I’d like to start a new series called Fiction Friday. Every week, I’ll leave you with a little fictitious account of a mother named Emily. She struggled and she has triumphs, she laughs and she cries, but mostly, she desires to be a woman after God’s own heart, though all the ups and downs that life (er, that would be me) throw at her. *This is fiction and does not reflect my life or any other person around me. Feel free to link back to this post, please don’t copy- it’s against the law!
It was the middle of March and I was standing at customer service behind a woman who had just pulled a roll of Christmas wrapping paper out of her gigantic Walmart bag and handed it to the slightly annoyed girl behind the counter. As soon as the blue vest had the wrapping paper, the woman began digging through another regular sized Walmart bag full of receipts. I sighed. I had precisely ten minutes until I needed to leave this store and it didn’t seem like we were going to make it. I prayed for patience. The Lord was working on peace in the middle east at that moment, or maybe He just told me that I could handle the situation just fine. Chloe, my almost two-year old was sitting happily in the cart, her wispy blond hair and dimples on her cheeks made surrounding people immune to her fits and tantrums. I knew better; I knew that at any moment she could erupt like Vesuvius. My attention was mostly distracted by my sons, Asher and Reece, who were Irish twins, so called because less than a year had passed between their births. Incidentally, those happy days had also recently passed, which meant Reece was now 3 and Asher, 4. They were doing noisy laps around the cart, singing “Jesus Loves Me” at the top of my acceptable indoor voice range. Shushing them had no effect. Thankfully, like my daughter, their cuteness seemed to blind strangers to most of their faults. Asher had a clean complexion, beautiful rich green eyes, and shiny brown hair. Reece already had a sprinkling of freckles across his nose, blue eyes with a fiery mischief in them that terrified me, but no doubt charmed other people. Chloe kicked me, again, and the warning bells began going off in my head. I reminded her that it wasn’t nice to kick Mommy, she might hurt the baby in my tummy. I was due in less than a month and I didn’t know what I was having yet. The suspense was killing me, but James, my husband was happy waiting.
The lady looked like she was reaching the end of her bag, much to the relief of the cashier and the five people behind me. I glanced down at my hand at the simple toy and receipt that I had to return. It was a cheap truck, of which we already had two. This morning, I thought about keeping it but determined that we could use every penny these days and so resolved on taking it back. If I had known, I would have kept it.
I glanced at the boys again, their sudden stillness catching my attention. Reece’s face gave me all the information I needed, but it didn’t stop him from loudly declaring, “Mommy, I did poop in my pants!”
I couldn’t tell at that moment if he was proud or ashamed that he had just defecated in his underwear, I was simply thankful he hadn’t yet – never mind. As I glanced down, I noticed the embarrassment that comes with making a puddle on the ground at Walmart. Inwardly groaning, I scooped him up, dropped him in the cart and raced him to the bathroom, trying to ignore the twittering voices behind me. Of course, I couldn’t bring the cart into the bathroom with me, so I set my wet son down; he was now crying, loudly. Chloe didn’t want to get out of the cart though, so she began screaming and writhing as though the bathroom was the end of the line for her. Asher picked up his chorus from before. Somehow, through God’s grace, I got all three kids into the woman’s restroom only to find the handicapped stall with the changing table in use. I was holding Chloe in my arms because she was still thrashing, Reece’s hands covered his face and he sobbed into them, his knees knocking and he shoulders slumped. Asher had no qualms and continued singing “Jesus Loves Me” and making the hand dryers turn on automatically.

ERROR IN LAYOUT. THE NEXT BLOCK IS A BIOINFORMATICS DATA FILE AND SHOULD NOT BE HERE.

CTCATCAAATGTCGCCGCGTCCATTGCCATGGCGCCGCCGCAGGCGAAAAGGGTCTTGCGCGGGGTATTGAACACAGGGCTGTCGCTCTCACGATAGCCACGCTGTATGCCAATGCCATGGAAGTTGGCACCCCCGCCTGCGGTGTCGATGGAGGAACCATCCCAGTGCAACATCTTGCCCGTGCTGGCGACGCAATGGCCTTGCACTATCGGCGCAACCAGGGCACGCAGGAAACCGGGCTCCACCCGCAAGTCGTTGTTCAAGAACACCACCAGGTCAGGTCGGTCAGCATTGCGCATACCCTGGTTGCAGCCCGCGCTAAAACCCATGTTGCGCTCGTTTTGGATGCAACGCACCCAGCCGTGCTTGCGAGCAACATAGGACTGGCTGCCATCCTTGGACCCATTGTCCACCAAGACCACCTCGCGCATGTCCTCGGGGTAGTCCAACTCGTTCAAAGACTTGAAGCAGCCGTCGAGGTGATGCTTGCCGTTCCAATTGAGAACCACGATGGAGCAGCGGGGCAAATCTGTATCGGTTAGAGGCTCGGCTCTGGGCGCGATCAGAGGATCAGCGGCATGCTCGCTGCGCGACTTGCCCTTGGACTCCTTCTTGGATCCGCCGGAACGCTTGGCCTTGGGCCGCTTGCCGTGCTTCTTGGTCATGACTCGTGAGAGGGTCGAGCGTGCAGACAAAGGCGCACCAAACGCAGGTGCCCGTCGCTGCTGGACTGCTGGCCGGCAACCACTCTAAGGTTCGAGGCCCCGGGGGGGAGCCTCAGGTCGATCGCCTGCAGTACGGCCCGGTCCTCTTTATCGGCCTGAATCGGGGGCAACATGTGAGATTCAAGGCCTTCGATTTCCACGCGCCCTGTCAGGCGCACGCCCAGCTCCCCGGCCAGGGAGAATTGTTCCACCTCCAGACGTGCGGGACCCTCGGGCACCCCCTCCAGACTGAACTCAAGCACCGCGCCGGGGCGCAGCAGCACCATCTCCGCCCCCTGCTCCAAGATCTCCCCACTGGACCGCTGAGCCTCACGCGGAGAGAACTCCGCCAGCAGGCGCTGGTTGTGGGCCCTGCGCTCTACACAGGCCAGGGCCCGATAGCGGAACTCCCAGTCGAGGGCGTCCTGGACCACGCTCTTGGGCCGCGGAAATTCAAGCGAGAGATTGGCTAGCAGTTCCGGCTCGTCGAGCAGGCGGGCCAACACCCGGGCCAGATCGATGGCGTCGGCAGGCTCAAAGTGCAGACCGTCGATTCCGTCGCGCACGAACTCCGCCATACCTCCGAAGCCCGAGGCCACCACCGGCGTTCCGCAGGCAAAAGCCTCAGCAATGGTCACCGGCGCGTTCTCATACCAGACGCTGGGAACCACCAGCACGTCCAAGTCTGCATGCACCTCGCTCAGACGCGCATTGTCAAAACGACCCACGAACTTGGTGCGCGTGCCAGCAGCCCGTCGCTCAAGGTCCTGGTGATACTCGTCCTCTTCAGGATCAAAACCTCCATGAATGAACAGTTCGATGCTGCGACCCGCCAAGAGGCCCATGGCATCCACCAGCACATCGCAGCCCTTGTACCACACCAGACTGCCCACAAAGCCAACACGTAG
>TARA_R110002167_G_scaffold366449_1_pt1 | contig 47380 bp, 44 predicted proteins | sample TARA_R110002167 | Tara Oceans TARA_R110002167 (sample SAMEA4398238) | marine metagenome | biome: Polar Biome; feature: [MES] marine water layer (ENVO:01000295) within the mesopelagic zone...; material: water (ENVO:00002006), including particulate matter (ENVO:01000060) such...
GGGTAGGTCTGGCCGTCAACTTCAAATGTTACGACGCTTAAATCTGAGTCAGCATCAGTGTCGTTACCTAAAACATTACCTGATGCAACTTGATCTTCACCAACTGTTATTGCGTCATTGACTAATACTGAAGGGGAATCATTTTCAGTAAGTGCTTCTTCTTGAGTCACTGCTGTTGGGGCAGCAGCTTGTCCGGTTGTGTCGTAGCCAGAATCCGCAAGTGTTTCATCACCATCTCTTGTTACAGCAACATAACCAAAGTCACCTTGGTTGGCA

I heard the promising sound of a flush and out walked a pretty young girl who was perfectly capable of using any of the other three stalls that were available to her. She didn’t look apologetic; she did look a little disgusted, and I inwardly sighed at the image she must see in me. I ushered my children into the stall and closed the door.
“Asher! Will you stop?” I yelled at my son. He blushed, paused and then sat down on the bathroom floor and put his head on his knees without a word. I instantly felt bad and determined to speak to him later, if I remembered. My voice must have startled Chloe because she stopped crying too, but headed toward the toilet. I distracted her by handing her the truck still in my hand. She happily took it as I pushed the receipt into the depths of my mommy bag; the giant sized bag that regular people used to go to the beach was what I carried to go to Walmart. Thankfully, I had a change of clothes for my middle child. The evidence in front of me suggested that Reece was not feeling well. I put him in a diaper despite his protests.
I checked my watch. 4:43. “Shoot! Okay, we’ve got to hurry, we’re late!” I was supposed to have left the store by 4:30. “We’ve got to go get Daddy from work.” I hoped that my kids heard the cheerfulness in my voice and not the fake behind it. We rushed out of the store and got everyone in to our minivan. When we found out we were pregnant, we traded in both our older cars for the one minivan. I plugged my phone into the stereo and “Jesus Loves Me” instantly began playing as I pulled the car into traffic. “Lord, some days, I’m not sure I have as much patience as You seem to think.” I sighed again and tried to sing along.